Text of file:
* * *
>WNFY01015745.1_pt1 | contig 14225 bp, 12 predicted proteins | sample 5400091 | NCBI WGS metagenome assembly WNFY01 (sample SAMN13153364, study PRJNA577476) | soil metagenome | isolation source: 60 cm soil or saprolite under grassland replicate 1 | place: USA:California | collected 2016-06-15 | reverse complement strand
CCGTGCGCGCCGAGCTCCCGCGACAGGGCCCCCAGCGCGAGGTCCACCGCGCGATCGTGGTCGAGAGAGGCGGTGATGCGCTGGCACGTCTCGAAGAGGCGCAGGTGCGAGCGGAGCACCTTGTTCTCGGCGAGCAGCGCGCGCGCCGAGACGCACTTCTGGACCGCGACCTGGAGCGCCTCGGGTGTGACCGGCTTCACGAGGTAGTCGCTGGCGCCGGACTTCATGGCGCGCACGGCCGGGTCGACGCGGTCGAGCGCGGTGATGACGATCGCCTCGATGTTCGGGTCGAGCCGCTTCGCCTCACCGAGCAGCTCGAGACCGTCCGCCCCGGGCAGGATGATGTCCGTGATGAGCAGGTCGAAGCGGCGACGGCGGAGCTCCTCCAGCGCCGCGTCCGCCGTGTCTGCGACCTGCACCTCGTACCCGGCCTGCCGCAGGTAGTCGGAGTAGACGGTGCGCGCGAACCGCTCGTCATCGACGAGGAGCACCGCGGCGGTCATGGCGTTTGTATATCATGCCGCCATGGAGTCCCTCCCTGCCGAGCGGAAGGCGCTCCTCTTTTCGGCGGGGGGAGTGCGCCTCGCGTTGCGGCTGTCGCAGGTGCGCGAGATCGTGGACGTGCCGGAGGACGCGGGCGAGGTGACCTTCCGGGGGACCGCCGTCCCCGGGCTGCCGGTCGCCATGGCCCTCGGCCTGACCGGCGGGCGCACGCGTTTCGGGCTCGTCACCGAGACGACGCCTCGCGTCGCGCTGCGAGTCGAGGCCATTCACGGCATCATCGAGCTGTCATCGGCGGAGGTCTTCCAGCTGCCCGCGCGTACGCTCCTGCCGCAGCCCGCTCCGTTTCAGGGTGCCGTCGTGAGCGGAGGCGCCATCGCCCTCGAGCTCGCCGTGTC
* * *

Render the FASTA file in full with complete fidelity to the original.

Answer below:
>WNFY01015745.1_pt1 | contig 14225 bp, 12 predicted proteins | sample 5400091 | NCBI WGS metagenome assembly WNFY01 (sample SAMN13153364, study PRJNA577476) | soil metagenome | isolation source: 60 cm soil or saprolite under grassland replicate 1 | place: USA:California | collected 2016-06-15 | reverse complement strand
CCGTGCGCGCCGAGCTCCCGCGACAGGGCCCCCAGCGCGAGGTCCACCGCGCGATCGTGGTCGAGAGAGGCGGTGATGCGCTGGCACGTCTCGAAGAGGCGCAGGTGCGAGCGGAGCACCTTGTTCTCGGCGAGCAGCGCGCGCGCCGAGACGCACTTCTGGACCGCGACCTGGAGCGCCTCGGGTGTGACCGGCTTCACGAGGTAGTCGCTGGCGCCGGACTTCATGGCGCGCACGGCCGGGTCGACGCGGTCGAGCGCGGTGATGACGATCGCCTCGATGTTCGGGTCGAGCCGCTTCGCCTCACCGAGCAGCTCGAGACCGTCCGCCCCGGGCAGGATGATGTCCGTGATGAGCAGGTCGAAGCGGCGACGGCGGAGCTCCTCCAGCGCCGCGTCCGCCGTGTCTGCGACCTGCACCTCGTACCCGGCCTGCCGCAGGTAGTCGGAGTAGACGGTGCGCGCGAACCGCTCGTCATCGACGAGGAGCACCGCGGCGGTCATGGCGTTTGTATATCATGCCGCCATGGAGTCCCTCCCTGCCGAGCGGAAGGCGCTCCTCTTTTCGGCGGGGGGAGTGCGCCTCGCGTTGCGGCTGTCGCAGGTGCGCGAGATCGTGGACGTGCCGGAGGACGCGGGCGAGGTGACCTTCCGGGGGACCGCCGTCCCCGGGCTGCCGGTCGCCATGGCCCTCGGCCTGACCGGCGGGCGCACGCGTTTCGGGCTCGTCACCGAGACGACGCCTCGCGTCGCGCTGCGAGTCGAGGCCATTCACGGCATCATCGAGCTGTCATCGGCGGAGGTCTTCCAGCTGCCCGCGCGTACGCTCCTGCCGCAGCCCGCTCCGTTTCAGGGTGCCGTCGTGAGCGGAGGCGCCATCGCCCTCGAGCTCGCCGTGTC